None of these. We've just been too busy having a good time. It's all been very sociable. Rick joined us at Cosgrove. Passing through Stoke Bruerne we paused to provide tea and cake to Kathryn, who regailed us with tales of her broken and now nearly mended hip and brought us up to date with the goings on on the canals. Thanks to Kathryn's forewarning and advice we managed to dodge most of the downpours inside Blisworth tunnel and emerged to tootle on until Gayton Junction for the night where we demolished a despondent Rick at Scrabble. Next day, first in sun and later in snow we pressed on to the top of Buckby locks where we met up with the Moomins(aka Ann and Simon on NB Melaleuca) (I may possibly have mis spelled that) and Marilyn arrived to collect Rick and we all dined at the fashionable (OK, pretty reasonable) New Inn and hatched a cunning plan to form a six person team to sweep the board at the Old Olive Tree quiz on Thursday night.

Wednesday morning we accompanied the Moomins through Braunston tunnel where I avoided hitting anything (possibly a first) and tied up below the Admiral Nelson and were soon joined by Maffi who pulled in alongside us for the night. A few cups of tea later there was a knock on the window and the Halfies came in, there now being seven of us aboard plus of course Molly the dog who only got stepped on once.

Ann and Simon kindly stayed on for dinner to help us wade through a Whilton Farm Shop steak pie which might well have killed us otherwise.

That brings us to today, when I spilled the contents of the hot ashes from the stove all over the saloon floor and we descended the remaining Braunston locks and headed out here in the windy wilds at Bridge 102 which is within striking distance of tonight's quiz.

So that's it really. Good stuff this boating lark. Tune in next time for tales of Napton and the result of the quiz.

Sunday, April 24, 2016

Our country estate - for one night only

Do you like my front garden?

Well it was our front garden last night. We were lucky to get our favourite mooring at Great Linford. Yippee! We love it.

At the top of the park, just by the woods, and a short walk to the Nag's Head where the ceilings are so low, the landlord can't stand up straight. It's true, honestly.

But what's this on the path just outside the boat?

Crown of tunnel 4.760 metres below water level" I see no tunnel! Does anyone know what it is?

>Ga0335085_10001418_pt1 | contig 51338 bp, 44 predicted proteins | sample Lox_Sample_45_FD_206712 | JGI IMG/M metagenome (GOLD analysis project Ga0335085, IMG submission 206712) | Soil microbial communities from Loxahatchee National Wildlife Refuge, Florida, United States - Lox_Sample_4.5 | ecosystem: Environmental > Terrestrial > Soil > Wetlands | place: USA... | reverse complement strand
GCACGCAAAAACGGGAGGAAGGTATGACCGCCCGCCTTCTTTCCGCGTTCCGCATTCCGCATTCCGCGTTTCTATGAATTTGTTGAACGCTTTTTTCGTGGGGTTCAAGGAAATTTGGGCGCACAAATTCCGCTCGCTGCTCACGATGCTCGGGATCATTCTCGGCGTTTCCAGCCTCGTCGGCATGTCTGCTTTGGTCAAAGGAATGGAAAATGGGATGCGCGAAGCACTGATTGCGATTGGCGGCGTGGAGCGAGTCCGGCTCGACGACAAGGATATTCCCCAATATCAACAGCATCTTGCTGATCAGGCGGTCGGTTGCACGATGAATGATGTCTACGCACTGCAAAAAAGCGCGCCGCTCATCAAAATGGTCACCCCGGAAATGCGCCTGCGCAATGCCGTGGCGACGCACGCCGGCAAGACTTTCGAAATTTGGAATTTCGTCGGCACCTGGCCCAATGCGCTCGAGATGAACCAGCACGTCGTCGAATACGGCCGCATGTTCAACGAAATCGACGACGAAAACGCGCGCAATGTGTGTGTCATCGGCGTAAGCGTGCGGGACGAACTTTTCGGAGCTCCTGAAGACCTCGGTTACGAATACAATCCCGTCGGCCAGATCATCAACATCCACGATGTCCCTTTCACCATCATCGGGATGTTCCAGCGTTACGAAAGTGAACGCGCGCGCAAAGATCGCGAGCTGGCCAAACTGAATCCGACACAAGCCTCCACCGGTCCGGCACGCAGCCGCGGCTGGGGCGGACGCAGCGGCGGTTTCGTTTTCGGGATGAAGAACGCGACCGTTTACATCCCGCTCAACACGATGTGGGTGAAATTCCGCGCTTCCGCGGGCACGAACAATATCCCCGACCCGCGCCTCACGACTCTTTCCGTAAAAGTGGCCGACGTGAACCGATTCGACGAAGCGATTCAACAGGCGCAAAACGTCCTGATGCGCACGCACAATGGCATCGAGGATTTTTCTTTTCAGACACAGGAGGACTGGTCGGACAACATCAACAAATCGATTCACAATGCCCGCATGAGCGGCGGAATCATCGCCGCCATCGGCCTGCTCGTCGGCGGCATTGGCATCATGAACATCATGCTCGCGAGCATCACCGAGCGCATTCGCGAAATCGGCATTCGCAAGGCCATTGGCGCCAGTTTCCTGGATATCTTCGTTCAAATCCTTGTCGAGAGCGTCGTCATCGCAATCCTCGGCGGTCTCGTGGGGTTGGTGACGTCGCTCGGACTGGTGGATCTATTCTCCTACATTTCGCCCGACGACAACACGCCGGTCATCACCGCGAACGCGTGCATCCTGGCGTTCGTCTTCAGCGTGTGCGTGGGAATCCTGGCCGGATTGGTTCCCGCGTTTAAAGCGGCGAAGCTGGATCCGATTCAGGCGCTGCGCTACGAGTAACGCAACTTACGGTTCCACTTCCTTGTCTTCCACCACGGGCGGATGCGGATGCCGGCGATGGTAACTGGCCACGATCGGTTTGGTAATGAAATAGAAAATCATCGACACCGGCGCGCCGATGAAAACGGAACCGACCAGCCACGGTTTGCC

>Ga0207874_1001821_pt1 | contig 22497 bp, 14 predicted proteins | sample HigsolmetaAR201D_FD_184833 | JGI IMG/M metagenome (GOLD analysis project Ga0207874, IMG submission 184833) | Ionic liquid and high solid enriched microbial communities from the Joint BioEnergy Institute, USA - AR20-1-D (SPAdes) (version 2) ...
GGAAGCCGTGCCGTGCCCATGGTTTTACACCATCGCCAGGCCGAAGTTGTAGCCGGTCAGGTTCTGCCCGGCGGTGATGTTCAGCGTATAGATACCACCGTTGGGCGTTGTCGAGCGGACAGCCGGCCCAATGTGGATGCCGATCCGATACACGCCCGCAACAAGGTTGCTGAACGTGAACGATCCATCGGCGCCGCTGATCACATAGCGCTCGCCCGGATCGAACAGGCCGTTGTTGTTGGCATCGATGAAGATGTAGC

Tonight we're moored right by another tunnel.

It's the horse tunnel under the canal at Cosgrove, handy for crossing over (or should I say under) the canal to get to the Barley Mow.

In the morning Rick arrives for a couple of days. Respite care for Marilyn we call it.

 

Thursday, April 21, 2016

Over the top

Phew! We're taking a break now after a successful assault on the Chilterns. Right now we're in Fenny Stratford. Perhaps your idea of an ideal city break isn't Milton Keynes, but for the canal traveller it's OK. No, really it is. Today we went to the MK Odeon for their Silver Screen showing of The Danish Girl. Three quid and free coffee and bikkies if you're over 60. There has to be some advantage in getting old.

We've mostly been lucky with the weather and it really feels like spring. So far on our trip we've seen a few kingfishers, an egret, terns diving for fish, umpteen herons (of course), quite a few tiny ducklings, a surprising number of goldfinches, and quite the best view of a red kite we have ever had, just feet above us.

The canal between Leighton Buzzard and Fenny is one of our favourite runs, so quiet and pretty. Even the Soulbury Three Locks were easy thanks to a couple of friendly volunteer lockies Dave and Colin who helped us through. Last night we decided to moor up in the sticks just after Stoke Hammond.

 

From Berko to Leighton Buzzard we had our old friends Phil and Janet with us. We like quizzes and enjoyed so many that we had to ring up Rick and ask him to send some more. The ones I set are generally musical and have highly intellectual and erudite questions such as "Which song mentions Kisses on the Bottom?"

 

Aah by the way, answers to my questions from my previous post are:

Simon & Garfunkel - Old Friends

Dire Straits - Romeo and Juliet

Elbow - One Day Like This

Tom Paxton - The Last Thing On My Mind

Joni Mitchell - California

Nanci Griffith - From a Distance

 

Speaking of Berko, we spent an evening in the Rising Sun, better known locally as The Riser. Last time we went there we were disappointed both with the booze and the atmosphere, but I'm happy to report it now has it's mojo back and is far and away our recommended pub in that area. The staff were exceptionally pleasant, the clientele lively but well behaved and friendly, and the beer Tickety Boo.